The CW is preparing to add midseason drama Hidden Palms, though no launch date yet.
You know what I noticed about palm trees while watching the pilot for this show? They are hard suckers to hide. Those are some tall trees, more like gracefully curved, or sometimes ominously tilting, ribbed telephone poles, with a thatch of green on top like a Dr. Seuss tree. But I digress, and I haven't even "gressed" yet.
I guess I am vamping before having to admit I kind of like this show, which is not targeted to me, 49-year-old guy that I am, by any stretch of any network programmer's imagination.
It has a Desperate Housewives: The Next Generation feel to it, which is clearly no accident and sticks out like a clutch of palms in the desert.
The show began unpromisingly for me with a guy shooting himself in the mouth on-screen, the blood flying out the back of his head like that news footage from a couple decades back of the very real disgraced Pennsylvania public servant Bud Dwyer killing himself in front of reporters. But the scene in Hidden Palms was blessedly brief and blurred, so I was able to get past it to the show proper, not that it was particularly proper. It is steamy and soapy as all such shows are, a little O.C., a little 90210, and probably a little lots of other, newer, shows I haven't seen.
It is about a boy, Johnny, who, witnessing his father's suicide up close and personal, is whisked from rainy Seattle to too-sunny Palm Springs by the mother he resents and the step-father he dislikes.There he will try to adjust to lying around the pool and partying with the beautiful sons and daughters of the beautiful people.
The houses all have that 90210 "living in an art museum" feel, and all the girls are straight out of the book of "Girls Too Hot To Have Ever Given This Author the Time of Day," but that too, is par for the course.
And speaking of course, the family lives in one of those "A Golf Course Runs Through It" communities that everybody who can't afford to live in mocks. That sets up the Country Club Brat Pack ethos that pervades and can get a little old. Still, for what it is, which is a teen-targeted soap, the show is pretty entertaining.
Taylor Handley as blond Johnny Miller (not the golfer, though I thought he was in Palm Springs, too), combines an aw-shucks hunkiness with just enough regular-guy goofiness to make him a character too identify with rather than resent. Amber Heard plays Greta, who combines a little of Lyla from Friday Night Lights with a touch of Jennie Garth smattering of Kathleen Turner as teenager.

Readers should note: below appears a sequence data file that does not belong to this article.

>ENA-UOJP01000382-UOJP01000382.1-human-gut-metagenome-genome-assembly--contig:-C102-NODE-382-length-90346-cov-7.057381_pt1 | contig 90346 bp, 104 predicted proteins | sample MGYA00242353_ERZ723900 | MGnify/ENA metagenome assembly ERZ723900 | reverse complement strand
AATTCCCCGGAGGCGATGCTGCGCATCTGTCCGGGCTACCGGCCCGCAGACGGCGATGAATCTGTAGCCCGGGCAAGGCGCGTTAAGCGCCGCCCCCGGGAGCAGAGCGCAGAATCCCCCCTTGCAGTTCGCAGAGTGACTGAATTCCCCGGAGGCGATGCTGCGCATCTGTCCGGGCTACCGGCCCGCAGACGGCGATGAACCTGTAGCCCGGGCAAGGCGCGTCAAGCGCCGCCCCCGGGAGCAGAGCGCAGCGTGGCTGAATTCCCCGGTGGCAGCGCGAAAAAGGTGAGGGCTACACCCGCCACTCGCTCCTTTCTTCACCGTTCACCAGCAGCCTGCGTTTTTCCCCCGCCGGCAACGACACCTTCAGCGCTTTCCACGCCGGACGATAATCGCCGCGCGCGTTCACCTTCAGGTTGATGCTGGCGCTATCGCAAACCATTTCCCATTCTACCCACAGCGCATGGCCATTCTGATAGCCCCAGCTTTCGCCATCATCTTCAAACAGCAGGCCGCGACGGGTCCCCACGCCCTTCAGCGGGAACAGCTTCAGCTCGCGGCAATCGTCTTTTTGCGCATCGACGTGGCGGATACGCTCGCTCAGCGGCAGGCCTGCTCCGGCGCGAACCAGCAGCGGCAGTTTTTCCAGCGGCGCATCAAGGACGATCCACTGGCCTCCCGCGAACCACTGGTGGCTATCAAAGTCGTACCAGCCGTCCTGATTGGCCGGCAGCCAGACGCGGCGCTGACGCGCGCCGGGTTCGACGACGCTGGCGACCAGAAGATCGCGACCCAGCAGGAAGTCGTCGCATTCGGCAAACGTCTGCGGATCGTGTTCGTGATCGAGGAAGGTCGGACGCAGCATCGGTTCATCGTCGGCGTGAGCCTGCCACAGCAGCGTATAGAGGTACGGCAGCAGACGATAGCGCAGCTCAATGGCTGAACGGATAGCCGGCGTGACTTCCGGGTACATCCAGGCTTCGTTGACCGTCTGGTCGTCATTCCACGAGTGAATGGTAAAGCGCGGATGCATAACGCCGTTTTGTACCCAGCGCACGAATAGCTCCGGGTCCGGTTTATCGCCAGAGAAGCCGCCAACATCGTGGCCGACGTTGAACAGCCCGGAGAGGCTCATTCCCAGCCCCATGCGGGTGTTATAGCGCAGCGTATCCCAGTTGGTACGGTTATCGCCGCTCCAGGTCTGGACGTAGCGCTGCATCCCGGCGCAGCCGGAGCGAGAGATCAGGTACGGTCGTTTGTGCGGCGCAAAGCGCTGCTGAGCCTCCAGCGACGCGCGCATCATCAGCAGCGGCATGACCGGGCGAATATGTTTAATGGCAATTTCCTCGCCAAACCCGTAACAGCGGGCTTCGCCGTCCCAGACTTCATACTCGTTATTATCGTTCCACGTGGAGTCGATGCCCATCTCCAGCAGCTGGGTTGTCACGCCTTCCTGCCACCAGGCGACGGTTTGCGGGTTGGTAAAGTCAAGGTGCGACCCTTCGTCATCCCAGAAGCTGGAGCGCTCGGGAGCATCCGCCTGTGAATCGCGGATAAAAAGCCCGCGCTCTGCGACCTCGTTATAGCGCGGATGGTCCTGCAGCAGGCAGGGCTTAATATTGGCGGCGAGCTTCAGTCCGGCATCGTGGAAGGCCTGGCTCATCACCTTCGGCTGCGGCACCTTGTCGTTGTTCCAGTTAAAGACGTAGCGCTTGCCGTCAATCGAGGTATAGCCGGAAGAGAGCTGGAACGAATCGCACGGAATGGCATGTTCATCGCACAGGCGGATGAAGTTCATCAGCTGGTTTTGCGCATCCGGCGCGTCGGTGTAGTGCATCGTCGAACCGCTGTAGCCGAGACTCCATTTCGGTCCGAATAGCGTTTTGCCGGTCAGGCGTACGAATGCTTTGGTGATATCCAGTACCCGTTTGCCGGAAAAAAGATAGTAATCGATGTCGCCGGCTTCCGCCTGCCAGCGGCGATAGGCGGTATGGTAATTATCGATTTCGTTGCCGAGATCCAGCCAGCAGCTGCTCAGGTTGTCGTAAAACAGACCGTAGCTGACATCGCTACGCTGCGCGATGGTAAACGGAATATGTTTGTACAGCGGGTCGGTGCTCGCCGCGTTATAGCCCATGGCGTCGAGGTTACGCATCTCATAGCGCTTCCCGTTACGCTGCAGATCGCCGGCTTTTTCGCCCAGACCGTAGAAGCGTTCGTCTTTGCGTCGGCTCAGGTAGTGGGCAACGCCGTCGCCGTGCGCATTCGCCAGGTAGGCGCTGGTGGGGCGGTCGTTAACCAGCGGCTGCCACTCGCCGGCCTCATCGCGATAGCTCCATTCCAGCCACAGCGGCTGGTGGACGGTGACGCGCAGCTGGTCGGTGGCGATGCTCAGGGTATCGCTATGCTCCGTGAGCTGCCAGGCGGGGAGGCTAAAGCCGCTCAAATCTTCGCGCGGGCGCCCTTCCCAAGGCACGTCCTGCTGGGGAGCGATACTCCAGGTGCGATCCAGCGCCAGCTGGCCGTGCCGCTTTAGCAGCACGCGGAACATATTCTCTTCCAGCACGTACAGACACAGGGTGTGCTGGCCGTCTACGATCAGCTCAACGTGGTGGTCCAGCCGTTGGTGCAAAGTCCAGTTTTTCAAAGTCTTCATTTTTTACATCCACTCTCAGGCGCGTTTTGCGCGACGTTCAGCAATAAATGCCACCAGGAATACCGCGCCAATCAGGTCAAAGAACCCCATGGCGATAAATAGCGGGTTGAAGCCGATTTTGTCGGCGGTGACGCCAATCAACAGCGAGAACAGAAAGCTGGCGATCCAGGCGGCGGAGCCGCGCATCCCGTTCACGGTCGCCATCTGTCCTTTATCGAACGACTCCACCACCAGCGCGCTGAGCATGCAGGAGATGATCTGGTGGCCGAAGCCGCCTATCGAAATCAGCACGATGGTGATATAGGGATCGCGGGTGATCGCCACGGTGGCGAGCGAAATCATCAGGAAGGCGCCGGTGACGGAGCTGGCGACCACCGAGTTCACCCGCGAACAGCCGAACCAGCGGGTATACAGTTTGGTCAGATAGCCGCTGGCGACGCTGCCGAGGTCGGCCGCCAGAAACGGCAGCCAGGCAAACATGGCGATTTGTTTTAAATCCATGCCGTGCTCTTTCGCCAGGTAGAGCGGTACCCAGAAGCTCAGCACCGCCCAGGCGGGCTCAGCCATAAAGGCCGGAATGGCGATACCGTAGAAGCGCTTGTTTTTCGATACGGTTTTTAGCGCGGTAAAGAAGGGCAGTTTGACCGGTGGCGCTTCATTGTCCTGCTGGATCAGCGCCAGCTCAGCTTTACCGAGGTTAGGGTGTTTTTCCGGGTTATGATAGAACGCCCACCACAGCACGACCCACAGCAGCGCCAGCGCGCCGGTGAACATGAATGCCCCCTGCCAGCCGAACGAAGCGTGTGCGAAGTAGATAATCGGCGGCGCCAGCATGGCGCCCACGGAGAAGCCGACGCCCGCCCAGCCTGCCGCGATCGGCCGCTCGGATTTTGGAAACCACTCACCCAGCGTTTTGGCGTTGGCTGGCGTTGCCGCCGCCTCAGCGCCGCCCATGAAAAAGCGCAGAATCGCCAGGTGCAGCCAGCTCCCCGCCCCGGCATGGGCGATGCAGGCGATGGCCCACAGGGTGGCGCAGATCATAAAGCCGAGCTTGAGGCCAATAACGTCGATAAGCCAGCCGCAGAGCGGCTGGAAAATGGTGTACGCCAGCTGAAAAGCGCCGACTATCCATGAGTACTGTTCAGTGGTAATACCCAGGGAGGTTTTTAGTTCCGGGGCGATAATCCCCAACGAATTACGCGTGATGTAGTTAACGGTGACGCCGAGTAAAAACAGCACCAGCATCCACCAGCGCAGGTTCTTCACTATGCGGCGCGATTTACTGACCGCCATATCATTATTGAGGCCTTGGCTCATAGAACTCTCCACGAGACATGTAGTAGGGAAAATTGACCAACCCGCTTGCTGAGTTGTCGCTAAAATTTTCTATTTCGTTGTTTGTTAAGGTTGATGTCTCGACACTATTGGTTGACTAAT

Then there is Cliff Wiatt, the kid with perfect teeth and a penchant for kicking puppies, a sort of combination Greg Marmalard and Eddie Haskel inserted into the plot to twist it when necessary and played confidently by Michael Cassidy.
Throw in the "not as hot as Greta but has a thing for Johnny" neighbor, and the "girl out of Johnny's rehab past" entangling alliance, and you've got a love quadrangle with ample opportunity for various combinations.
I won't give away the ending of episode two, but it did make me want to tune in to episode three.
Also worth turning in for is that guy whose name I don't know–I am too lazy to stick the DVD back in and check the credits–who was so good as Betty White's buddy on Boston Legal, the little guy who kept whacking people–his mother most notably–with frying pans. He plays an endearing transvestite alcoholic country club employee, Jesse Joe, who is the most convincing woman this side of Clarice on Boston Legal.
Bottom line on this show: Good looking teens, prtty good acting, and decent, if uneven, writing. At one point, for example, Johnny's mother, who feels guilty because her infidelity contributed to her husband's suicide, says to Johnny with a straight face that: " I didn't put a gun to his head." Without some obvious recognition by the characters of the irony in that line, it just hangs there like a soar thumb on the end of an unhidden palm.
If you like this sort of show, my guess is you'll like it. It's at least worth a sample.
By John Eggerton